A new study from Insight Strategy Group concludes that (64%) of people say they “hate” when a company targets them through their social networking profile, and 58% view social media marketing as invasive. The findings also show that over half of respondents find social media sites a great platform for providing companies with customer feedback. Does this mean brands should jump ship from social media efforts? Is any of this a surprise to brand marketers?
Certainly not. I’d argue that the telling notion here is that consumers don’t want social media to become what television advertising was in the worst way – brands sprinting to where the people are and hurling message after message at them. Consumers hate social media marketing, not necessarily brands involved in social media. Contrarily, consumers clearly appreciate the ability to interact with companies online, just when they choose. I’m on Facebook to see pictures of my cousin’s honeymoon and debate NFL coaching decisions, not to be bombarded by mortgage lender offers because I updated my status as “homeowner”. This is isn’t a new concept, that’s for sure. Word of mouth marketing is built on this philosophy – pushing one-way messages to consumers is archaic and insulting, create and engage in meaningful conversations like a real person.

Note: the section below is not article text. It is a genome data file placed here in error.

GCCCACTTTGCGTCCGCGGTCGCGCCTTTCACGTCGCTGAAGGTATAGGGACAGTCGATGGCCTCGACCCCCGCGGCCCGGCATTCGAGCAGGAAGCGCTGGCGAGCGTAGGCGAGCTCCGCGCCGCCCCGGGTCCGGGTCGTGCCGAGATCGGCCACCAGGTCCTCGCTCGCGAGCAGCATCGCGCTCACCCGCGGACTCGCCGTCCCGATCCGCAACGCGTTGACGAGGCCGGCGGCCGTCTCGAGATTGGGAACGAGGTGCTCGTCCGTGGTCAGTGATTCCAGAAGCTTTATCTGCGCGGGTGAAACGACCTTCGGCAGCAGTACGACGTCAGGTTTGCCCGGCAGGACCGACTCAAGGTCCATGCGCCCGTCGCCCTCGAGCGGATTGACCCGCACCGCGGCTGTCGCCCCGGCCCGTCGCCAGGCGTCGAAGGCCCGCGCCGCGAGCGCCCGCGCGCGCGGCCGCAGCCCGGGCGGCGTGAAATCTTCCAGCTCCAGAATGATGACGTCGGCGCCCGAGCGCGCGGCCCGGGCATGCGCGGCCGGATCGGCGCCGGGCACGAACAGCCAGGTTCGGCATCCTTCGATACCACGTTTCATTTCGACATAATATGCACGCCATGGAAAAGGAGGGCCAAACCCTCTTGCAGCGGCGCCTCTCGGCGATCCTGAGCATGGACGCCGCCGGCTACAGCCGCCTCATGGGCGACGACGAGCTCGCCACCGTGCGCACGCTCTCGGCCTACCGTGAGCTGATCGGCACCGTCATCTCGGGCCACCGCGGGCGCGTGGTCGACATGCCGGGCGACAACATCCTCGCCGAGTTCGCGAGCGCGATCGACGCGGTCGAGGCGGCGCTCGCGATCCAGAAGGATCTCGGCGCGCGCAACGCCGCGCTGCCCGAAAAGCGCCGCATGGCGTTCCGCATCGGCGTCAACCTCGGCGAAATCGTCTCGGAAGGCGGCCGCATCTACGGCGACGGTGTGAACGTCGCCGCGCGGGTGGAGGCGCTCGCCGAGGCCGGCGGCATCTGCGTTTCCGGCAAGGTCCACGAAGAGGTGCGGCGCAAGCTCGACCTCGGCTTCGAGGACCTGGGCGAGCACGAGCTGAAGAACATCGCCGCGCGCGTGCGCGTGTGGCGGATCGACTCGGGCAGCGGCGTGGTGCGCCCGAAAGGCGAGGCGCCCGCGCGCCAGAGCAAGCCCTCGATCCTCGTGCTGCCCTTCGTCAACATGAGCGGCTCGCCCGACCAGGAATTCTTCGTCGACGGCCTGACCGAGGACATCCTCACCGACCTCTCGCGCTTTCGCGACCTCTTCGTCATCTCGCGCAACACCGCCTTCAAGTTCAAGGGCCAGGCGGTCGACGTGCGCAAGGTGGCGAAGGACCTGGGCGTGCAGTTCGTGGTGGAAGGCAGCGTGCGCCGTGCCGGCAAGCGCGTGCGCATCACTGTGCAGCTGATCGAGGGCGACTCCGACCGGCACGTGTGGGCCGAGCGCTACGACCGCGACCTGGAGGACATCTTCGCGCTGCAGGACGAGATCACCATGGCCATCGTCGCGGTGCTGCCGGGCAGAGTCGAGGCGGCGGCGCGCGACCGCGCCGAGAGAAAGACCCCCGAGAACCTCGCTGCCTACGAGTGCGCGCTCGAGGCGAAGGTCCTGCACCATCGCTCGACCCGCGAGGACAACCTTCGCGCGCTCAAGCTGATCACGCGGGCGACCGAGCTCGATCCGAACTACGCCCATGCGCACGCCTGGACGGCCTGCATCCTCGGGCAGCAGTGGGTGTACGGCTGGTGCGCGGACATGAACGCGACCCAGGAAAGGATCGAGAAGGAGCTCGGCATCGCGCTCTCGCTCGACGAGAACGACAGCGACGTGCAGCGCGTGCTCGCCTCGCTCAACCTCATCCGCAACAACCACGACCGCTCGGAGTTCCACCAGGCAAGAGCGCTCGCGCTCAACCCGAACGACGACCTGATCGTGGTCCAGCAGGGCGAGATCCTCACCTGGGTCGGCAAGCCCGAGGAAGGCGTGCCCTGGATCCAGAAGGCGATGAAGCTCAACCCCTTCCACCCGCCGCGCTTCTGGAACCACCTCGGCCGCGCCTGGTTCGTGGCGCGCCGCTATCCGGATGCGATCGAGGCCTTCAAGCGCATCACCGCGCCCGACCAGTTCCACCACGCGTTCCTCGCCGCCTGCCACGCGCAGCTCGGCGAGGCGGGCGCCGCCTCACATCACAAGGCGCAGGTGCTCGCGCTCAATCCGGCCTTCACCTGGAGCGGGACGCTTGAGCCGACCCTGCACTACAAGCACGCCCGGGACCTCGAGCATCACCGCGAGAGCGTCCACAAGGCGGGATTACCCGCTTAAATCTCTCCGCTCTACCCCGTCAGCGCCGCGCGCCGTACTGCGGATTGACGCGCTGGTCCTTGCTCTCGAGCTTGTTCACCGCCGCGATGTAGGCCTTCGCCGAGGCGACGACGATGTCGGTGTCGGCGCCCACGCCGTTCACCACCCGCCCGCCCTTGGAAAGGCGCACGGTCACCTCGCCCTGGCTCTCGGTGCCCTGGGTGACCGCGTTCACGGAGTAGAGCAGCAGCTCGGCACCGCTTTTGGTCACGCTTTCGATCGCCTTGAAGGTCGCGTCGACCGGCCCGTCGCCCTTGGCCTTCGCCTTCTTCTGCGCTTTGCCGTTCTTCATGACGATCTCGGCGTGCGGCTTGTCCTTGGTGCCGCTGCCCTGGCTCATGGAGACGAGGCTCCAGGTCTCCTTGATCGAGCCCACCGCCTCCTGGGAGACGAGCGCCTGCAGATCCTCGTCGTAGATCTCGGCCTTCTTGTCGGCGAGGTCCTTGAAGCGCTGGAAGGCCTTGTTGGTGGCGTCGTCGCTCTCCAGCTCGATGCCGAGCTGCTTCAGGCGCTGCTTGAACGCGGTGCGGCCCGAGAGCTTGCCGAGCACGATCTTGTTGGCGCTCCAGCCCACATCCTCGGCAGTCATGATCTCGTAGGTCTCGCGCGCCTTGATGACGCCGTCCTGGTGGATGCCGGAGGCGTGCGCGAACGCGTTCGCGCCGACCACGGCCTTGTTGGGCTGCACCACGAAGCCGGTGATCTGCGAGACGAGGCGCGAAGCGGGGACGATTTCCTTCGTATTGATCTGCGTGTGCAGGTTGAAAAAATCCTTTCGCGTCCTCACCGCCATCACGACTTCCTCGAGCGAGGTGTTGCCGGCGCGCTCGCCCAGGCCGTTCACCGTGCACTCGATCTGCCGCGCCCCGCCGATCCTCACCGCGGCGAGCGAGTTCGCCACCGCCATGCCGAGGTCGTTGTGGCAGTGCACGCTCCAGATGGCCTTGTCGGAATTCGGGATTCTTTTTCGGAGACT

A few months ago we ran a test program for one of our clients that involved free sampling offers via Facebook and Twitter. We monitored online conversations about this client’s industry and jumped in to offer consumers free product based on their tweets and posts. We were smart about it and avoided all spammy words and sentiments, used a staff member’s real name to sign our offers and talked with folks outside of the one-off sampling proposal. Yet we still met quite a bit of resistance, particularly on Twitter. Our biggest problem was that the client didn’t yet have an established reputation in the social media world for high levels of engagement or customer service. On top of that, there were several companies in the same industry using robots to spam similar offers all over the place that the consumer already had a wall up. Unsurprisingly, the few successful cases we did experience came from word of mouth. One person accepted our offer with enthusiasm, allowed us to earn his trust through online (and some offline) communication, then told his friends about the program. Though we had already communicated the exact same offer to some of these people, they instantly became open to it when the client’s brand was validated via this recommendation.
Again, we see how WOM rules all (when done properly, no doubt).